Loi H. Do
Department of Chemistry
Office: SERC, 5022
Contact: email@example.com - 713-743-0373
Education: Ph.D., Massachusetts Institute of Technology, 2011; B.S., University of California - San Diego, 2006
NIH Postdoctoral Fellow, California Institute of Technology, 2011-2013
Although polyolefins are the world’s most common synthetic polymers, there are still numerous opportunities for innovations in their synthesis, processing, and materials properties. Polyolefins are such attractive materials because they could be produced from a broad range of inexpensive building blocks and their physical characteristics are highly tunable. A major research thrust in the Do group is to develop stimuli-responsive catalysts that are capable of yielding different polyolefin products from a common catalyst platform, which would streamline polymer synthesis by providing a simple way to prepare user-defined materials. Toward this goal, our lab has developed several late transition metal catalyst systems that could be switched by interchanging their pendent cations. We are investigating how to leverage the unique chemical properties of secondary metals to favor polymerization pathways that are inaccessible using conventional catalysts. We also wish to discover new polymerization methods to synthesize environmentally friendly polymers derived from sustainable resources. Novel catalyst design strategies, such as the application of outer coordination sphere and/or non-covalent interactions, will also be explored.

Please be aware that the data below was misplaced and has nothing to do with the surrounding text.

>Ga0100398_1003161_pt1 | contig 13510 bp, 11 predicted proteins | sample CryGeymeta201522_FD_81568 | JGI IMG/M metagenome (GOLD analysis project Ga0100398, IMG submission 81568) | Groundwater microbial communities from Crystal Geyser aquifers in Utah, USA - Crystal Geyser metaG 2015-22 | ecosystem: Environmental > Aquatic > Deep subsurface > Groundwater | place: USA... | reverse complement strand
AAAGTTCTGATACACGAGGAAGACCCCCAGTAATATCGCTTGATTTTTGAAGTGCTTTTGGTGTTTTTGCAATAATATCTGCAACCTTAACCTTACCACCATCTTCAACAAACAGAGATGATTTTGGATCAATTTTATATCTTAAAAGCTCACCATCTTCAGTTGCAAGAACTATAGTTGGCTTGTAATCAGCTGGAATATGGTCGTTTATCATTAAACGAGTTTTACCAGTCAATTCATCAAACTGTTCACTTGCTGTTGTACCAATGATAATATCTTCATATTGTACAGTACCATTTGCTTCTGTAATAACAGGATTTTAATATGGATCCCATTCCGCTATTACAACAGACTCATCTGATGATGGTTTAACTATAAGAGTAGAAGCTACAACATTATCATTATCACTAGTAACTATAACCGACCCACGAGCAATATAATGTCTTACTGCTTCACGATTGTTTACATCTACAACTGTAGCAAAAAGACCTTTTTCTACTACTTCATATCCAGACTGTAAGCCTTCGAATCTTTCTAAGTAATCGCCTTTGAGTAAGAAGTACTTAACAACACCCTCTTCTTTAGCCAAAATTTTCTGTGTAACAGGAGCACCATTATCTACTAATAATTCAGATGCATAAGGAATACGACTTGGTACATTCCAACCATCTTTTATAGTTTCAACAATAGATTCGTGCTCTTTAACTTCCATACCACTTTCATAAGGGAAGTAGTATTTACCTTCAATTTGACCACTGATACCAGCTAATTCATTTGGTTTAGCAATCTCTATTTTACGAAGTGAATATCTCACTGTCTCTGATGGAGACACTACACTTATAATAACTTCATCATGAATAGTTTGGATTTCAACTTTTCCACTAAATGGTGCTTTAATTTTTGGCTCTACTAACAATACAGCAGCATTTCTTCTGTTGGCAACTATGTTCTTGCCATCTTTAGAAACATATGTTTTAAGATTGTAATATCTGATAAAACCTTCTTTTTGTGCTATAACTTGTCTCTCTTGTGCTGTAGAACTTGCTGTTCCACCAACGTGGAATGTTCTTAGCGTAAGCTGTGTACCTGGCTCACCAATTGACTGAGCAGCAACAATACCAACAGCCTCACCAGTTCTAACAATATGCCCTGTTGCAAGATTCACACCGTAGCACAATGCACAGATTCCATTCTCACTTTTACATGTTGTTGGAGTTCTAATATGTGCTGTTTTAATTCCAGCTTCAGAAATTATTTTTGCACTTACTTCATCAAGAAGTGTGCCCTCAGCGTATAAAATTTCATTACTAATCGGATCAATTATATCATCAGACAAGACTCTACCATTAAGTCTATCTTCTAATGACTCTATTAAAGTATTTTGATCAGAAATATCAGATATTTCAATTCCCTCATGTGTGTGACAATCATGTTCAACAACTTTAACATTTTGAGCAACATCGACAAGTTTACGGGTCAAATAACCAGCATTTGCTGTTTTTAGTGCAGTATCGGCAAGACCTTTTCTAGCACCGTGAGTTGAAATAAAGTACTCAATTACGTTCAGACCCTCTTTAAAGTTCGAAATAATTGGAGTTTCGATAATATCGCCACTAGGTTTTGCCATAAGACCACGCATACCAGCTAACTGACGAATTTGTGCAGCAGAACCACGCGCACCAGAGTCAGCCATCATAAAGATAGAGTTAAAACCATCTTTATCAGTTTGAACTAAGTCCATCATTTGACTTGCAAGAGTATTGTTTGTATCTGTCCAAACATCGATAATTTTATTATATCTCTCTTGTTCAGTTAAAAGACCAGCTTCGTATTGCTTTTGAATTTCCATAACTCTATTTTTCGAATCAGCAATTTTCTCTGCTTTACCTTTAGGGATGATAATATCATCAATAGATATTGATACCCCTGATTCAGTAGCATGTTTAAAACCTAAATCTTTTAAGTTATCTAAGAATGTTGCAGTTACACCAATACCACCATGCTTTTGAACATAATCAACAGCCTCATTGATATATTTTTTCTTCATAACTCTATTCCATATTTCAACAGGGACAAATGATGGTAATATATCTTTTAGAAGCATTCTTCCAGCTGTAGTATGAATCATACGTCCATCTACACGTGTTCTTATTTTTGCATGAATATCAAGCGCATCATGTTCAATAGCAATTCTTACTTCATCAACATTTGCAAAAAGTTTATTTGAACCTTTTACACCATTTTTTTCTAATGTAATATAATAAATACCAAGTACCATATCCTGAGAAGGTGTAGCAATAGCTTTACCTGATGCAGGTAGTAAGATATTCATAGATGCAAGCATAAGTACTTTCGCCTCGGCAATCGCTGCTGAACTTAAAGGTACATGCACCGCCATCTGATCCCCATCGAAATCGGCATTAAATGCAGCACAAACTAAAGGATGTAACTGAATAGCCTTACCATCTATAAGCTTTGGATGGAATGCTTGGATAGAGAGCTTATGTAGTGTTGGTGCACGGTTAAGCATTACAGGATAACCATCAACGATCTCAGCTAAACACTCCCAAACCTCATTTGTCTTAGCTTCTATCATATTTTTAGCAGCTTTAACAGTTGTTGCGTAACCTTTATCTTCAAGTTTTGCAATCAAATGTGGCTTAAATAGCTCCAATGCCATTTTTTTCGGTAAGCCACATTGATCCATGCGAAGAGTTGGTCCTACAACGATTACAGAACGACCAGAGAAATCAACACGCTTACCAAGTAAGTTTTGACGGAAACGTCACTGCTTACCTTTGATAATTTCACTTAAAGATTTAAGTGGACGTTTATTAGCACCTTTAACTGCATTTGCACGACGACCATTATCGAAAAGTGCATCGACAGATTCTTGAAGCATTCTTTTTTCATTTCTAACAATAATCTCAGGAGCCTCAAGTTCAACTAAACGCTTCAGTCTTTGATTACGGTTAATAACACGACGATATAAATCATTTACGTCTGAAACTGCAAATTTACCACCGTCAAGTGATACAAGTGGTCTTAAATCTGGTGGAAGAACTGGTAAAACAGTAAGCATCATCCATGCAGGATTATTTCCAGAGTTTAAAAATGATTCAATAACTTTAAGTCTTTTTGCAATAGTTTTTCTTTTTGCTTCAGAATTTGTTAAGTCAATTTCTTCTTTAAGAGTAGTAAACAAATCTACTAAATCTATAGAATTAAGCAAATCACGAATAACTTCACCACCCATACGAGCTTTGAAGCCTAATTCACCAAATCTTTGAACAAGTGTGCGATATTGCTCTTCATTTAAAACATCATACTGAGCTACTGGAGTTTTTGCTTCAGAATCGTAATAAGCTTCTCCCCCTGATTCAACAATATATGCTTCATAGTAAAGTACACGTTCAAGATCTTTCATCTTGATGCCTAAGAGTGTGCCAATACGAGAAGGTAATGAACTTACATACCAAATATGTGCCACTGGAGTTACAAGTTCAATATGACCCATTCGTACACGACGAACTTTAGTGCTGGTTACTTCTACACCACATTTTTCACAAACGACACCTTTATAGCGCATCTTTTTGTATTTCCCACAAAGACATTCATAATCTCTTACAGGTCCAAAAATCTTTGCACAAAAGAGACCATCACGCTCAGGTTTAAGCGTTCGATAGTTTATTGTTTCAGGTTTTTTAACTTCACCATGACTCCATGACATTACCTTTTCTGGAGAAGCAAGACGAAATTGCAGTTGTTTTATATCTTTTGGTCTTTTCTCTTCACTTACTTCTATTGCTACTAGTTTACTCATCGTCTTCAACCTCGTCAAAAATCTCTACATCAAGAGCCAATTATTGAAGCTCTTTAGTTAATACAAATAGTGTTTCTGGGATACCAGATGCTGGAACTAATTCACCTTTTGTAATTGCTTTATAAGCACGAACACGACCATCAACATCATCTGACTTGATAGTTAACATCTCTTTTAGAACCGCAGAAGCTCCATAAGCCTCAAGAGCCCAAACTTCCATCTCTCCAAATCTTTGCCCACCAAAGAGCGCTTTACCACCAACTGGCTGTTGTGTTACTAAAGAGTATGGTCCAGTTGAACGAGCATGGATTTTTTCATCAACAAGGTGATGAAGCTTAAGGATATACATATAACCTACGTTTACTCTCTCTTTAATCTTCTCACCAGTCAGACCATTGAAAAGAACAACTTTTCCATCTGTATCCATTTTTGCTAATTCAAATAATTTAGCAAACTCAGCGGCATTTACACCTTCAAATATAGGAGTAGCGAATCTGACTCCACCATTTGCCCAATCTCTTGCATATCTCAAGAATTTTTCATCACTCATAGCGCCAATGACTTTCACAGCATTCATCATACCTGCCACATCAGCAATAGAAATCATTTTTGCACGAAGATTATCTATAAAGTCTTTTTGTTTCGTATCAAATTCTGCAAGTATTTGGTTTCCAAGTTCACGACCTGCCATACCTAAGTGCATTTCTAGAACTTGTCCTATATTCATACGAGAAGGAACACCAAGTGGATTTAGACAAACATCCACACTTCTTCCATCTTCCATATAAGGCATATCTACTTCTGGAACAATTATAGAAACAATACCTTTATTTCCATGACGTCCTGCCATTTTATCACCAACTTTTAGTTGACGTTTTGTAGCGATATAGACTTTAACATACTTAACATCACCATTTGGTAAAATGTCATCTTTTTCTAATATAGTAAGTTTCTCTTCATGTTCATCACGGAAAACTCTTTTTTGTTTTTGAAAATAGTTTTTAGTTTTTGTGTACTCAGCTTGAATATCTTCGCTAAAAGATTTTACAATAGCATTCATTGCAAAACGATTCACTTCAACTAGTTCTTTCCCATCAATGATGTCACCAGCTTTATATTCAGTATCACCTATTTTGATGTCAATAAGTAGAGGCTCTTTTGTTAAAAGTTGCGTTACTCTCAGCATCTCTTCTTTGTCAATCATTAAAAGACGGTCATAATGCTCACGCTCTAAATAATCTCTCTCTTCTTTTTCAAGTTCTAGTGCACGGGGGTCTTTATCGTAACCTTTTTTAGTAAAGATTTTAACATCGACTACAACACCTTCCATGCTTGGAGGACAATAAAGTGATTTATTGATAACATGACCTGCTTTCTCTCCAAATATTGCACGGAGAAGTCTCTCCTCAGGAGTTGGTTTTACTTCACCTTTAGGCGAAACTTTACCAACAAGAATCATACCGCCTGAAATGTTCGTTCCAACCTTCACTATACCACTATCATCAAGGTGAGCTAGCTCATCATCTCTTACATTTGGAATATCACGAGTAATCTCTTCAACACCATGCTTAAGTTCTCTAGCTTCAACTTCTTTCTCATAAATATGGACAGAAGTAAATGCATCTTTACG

Small-Molecule Intracellular Catalysis
Small-molecule intracellular metal catalysts (SIMCats) are molecular inorganic complexes that catalyze bioorthogonal reactions inside living environments and are non-toxic to their biological hosts. The most well-known SIMCats are copper catalysts that promote click reactions commonly used in bioconjugation and related applications. Similar to artificial metalloenzymes, SIMCats provide opportunities for scientists to carry out new to nature reactions, which could be useful for enhancing native biochemical functions or accessing novel therapeutic modes of action (among other applications). In our SIMCat discovery program, we are developing protocols to efficiently screen and optimize catalyst candidates for their biocompatibility and methods to study their chemical and biological behavior inside cells and organisms. We are currently focused on studying SIMCats that mediate transfer hydrogenation catalysis but other catalytic transformations are also of interest. Our ultimate research goal is to create SIMCat-based technologies that either improve human health or enable green chemical synthesis. We expect that this work will lead to new fundamental knowledge as well as practical solutions to important biological problems.
- Ruth L. Kirschstein National Research Service Award (NIGMS-NIH), 2011
- Robert T. Haslam Presidential Graduate Fellowship (MIT), 2006
- Joseph E. Mayer Award (UCSD), 2006
- American Chemical Society Student Affiliate Summer Undergraduate Research Fellowship, 2005
- UCSD Physical Science Dean’s Undergraduate Award for Excellence, 2004
- University of California Regents Scholar, 2002